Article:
Songs are given room to breathe, often ebbing and flowing past the five-minute mark, and although I'm unwilling to calculate it, I'd bet that TDF has the least words-per-minute of any Mac project.Relaxed and confident, Mac comes through with an album that's just as much jazz and R&B as it is hip hop. Labs, Frank Dukes, DJ Dahi, and Thundercat return, and Mac also gets valuable assists from R&B killer JMSN, space funk master (and former Snoop Dogg collaborator) Dâm-Funk, jazz keyboardist Robert Glasper, and TDE mainstay Tae Beast.As he showed on last year's great two-part banger "100 Grandkids," Mac is an expert at finding various grooves in the same melodic backdrop and letting songs evolve in a seemingly organic fashion, so no matter the genre him and his collaborators are playing with, everything's bound together by his deft rhythmic sensibility.
You usually only see this degree of consistent evolution and maturation in artists who take two or three years between albums, but since Mac released I Love Life, Thank You almost exactly five years ago, each of his seven ensuing projects (not counting live albums or ones released under pseudonyms) has been better than the last.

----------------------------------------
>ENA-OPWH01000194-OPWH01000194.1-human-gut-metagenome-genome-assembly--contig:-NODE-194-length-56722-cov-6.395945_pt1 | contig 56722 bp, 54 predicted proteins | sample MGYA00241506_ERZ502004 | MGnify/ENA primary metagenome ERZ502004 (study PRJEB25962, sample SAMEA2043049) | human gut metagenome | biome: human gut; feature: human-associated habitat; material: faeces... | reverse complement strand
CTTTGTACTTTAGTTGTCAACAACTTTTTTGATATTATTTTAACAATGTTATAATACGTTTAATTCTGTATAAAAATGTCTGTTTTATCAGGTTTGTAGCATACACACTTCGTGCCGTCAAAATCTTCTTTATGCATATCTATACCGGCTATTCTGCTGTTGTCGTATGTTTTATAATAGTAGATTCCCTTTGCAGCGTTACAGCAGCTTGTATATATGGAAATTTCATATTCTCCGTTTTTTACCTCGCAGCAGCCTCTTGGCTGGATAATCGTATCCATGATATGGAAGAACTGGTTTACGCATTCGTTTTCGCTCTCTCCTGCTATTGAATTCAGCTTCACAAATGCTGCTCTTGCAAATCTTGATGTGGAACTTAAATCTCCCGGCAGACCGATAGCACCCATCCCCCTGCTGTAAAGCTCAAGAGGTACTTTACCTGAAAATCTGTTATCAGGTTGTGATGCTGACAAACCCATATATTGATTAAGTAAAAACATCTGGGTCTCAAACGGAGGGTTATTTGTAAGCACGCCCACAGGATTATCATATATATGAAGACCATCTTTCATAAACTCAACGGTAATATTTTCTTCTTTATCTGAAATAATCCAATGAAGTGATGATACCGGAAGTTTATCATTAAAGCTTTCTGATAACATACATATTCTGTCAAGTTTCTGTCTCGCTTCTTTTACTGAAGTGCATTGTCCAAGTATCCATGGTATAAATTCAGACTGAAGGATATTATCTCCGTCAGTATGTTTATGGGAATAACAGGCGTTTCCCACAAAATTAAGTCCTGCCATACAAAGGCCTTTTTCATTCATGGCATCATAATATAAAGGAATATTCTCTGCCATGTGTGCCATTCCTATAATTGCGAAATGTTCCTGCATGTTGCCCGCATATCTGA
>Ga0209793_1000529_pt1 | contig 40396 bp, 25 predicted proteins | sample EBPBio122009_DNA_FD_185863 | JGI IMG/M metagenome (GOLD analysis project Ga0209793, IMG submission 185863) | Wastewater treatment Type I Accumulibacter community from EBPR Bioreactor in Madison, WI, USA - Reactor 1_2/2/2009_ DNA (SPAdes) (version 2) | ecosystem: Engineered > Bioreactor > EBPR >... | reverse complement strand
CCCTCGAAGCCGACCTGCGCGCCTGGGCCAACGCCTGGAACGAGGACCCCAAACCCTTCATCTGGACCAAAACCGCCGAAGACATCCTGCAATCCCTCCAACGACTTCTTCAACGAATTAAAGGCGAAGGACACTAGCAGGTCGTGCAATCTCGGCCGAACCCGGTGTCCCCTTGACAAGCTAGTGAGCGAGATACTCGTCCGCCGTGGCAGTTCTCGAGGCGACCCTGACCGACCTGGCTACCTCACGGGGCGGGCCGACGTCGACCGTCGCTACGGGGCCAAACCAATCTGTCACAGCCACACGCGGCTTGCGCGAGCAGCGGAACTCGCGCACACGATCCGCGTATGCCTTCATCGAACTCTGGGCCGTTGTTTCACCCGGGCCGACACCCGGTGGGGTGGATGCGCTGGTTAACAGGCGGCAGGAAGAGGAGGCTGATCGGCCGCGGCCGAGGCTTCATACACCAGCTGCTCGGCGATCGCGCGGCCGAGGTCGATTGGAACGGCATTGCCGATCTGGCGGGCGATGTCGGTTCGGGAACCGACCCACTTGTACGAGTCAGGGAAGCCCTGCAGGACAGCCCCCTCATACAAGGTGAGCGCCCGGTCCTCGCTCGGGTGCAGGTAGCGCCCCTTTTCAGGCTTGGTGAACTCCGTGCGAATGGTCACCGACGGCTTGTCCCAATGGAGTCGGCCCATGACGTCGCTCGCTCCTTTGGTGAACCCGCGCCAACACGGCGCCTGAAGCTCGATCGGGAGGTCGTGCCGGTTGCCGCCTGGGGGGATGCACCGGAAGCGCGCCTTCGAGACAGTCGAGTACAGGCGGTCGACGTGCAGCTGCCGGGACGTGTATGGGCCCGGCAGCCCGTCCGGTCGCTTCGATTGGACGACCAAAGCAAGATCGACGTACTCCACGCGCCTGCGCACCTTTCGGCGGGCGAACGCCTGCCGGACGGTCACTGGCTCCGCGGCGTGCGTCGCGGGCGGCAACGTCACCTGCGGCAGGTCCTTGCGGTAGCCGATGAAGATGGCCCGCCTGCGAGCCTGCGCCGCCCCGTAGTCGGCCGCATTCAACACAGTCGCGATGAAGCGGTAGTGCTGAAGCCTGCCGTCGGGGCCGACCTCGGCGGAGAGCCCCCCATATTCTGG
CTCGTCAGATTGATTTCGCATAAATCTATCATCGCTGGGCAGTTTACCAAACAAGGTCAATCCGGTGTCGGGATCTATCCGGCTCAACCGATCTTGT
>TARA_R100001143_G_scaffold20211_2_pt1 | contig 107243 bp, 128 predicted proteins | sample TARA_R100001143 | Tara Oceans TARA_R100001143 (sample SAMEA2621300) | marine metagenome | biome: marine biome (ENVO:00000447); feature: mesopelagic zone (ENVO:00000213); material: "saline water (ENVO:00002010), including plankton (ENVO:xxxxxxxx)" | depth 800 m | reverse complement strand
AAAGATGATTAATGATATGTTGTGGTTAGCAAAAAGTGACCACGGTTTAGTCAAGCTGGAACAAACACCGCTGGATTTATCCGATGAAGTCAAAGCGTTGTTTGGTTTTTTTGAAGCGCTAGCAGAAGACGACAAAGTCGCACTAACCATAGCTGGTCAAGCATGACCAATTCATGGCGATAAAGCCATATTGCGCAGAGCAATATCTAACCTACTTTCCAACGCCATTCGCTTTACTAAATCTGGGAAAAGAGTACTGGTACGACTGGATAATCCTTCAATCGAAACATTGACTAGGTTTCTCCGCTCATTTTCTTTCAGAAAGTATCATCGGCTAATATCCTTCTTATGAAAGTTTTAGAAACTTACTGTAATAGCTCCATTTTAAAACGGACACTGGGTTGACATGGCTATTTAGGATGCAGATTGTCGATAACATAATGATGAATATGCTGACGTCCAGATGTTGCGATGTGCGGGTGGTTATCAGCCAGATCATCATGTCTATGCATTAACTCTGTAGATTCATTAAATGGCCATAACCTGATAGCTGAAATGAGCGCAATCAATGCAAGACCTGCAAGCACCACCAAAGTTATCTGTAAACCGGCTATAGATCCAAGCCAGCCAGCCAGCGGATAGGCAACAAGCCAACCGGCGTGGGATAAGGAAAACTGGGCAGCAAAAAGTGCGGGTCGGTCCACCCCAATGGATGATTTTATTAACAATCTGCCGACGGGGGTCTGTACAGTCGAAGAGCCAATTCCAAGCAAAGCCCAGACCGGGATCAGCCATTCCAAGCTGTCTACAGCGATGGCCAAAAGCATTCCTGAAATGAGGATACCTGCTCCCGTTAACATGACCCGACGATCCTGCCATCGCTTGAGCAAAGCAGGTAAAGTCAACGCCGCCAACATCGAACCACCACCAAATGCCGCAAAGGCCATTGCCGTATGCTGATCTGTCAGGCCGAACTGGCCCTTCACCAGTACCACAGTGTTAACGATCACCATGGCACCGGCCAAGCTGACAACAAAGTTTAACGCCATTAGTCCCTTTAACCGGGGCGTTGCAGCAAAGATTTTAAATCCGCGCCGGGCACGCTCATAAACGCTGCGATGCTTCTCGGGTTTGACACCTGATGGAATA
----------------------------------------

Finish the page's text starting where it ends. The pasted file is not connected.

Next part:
The Divine Feminine fits right in line with Mac's existing trajectory, meaning that it's far and away his best album, and that it makes direct improvements on its predecessor.
Robin Williams (sampled on "Soulmate") and Bill Murray (previously sampled on Faces' "It Just Doesn't Matter") began their careers as exuberant slapstick comedians, the former on '70s sitcom "Mork And Mindy," the latter on frat comedies "Meatballs" and "Caddyshack," but eventually grew into misty-eyed sad clowns equally adept at inciting laughter and tears.
Having been through the tumult of drug addiction, Mac's gained some life experience and moved away from the happy-go-lucky weed raps of his youth.
2011 Mac was part of the post-"I Love College" frat rapper wave that also included Hoodie Allen, Sammy Adams, and Mike Stud, and even though he claimed that he "hate[d] college parties" at the time, his weed, booze, and girls-focused music fit right in with his more Greek Life-oriented contemporaries.
He wasn't outright abhorrent in the way that modern-day Lil Dicky is, but in his early days, he was part of one of the most regrettable music scenes of this century.
Much like Isaiah Rashad's recent Sun's Tirade, all of TDF's songs sound like they're part of the same body of work despite the fact that a wide array of producers, and an even wider array of session musicians, collaborated on them. Although all the above have distinctive styles and knock around in different music scenes, throw all of them on a scatter plot based on genre, and TDF forms a pretty logical line of best fit.
There's delicate piano riffs, tastefully subtle funk, languid jazz horns, in-the-pocket grooves, and minimal-but-hard modern rap drums, all wrapped in strings (courtesy of Juilliard students) to give things a more cinematic feel.
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